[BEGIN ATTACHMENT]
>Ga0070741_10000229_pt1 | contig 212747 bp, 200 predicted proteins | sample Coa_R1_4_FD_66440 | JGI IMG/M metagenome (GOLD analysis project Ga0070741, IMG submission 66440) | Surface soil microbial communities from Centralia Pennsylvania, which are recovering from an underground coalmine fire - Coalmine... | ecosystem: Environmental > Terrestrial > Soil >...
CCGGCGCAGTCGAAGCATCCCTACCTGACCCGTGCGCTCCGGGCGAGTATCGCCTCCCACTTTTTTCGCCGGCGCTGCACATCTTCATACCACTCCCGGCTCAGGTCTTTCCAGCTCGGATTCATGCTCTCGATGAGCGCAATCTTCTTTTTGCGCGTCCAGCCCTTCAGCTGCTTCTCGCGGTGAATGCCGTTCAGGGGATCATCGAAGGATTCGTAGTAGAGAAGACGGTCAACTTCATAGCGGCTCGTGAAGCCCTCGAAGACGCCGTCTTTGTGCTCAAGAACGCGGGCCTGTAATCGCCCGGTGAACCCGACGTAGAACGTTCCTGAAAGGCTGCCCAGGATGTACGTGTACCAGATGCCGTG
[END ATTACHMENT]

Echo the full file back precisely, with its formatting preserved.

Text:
>Ga0070741_10000229_pt1 | contig 212747 bp, 200 predicted proteins | sample Coa_R1_4_FD_66440 | JGI IMG/M metagenome (GOLD analysis project Ga0070741, IMG submission 66440) | Surface soil microbial communities from Centralia Pennsylvania, which are recovering from an underground coalmine fire - Coalmine... | ecosystem: Environmental > Terrestrial > Soil >...
CCGGCGCAGTCGAAGCATCCCTACCTGACCCGTGCGCTCCGGGCGAGTATCGCCTCCCACTTTTTTCGCCGGCGCTGCACATCTTCATACCACTCCCGGCTCAGGTCTTTCCAGCTCGGATTCATGCTCTCGATGAGCGCAATCTTCTTTTTGCGCGTCCAGCCCTTCAGCTGCTTCTCGCGGTGAATGCCGTTCAGGGGATCATCGAAGGATTCGTAGTAGAGAAGACGGTCAACTTCATAGCGGCTCGTGAAGCCCTCGAAGACGCCGTCTTTGTGCTCAAGAACGCGGGCCTGTAATCGCCCGGTGAACCCGACGTAGAACGTTCCTGAAAGGCTGCCCAGGATGTACGTGTACCAGATGCCGTG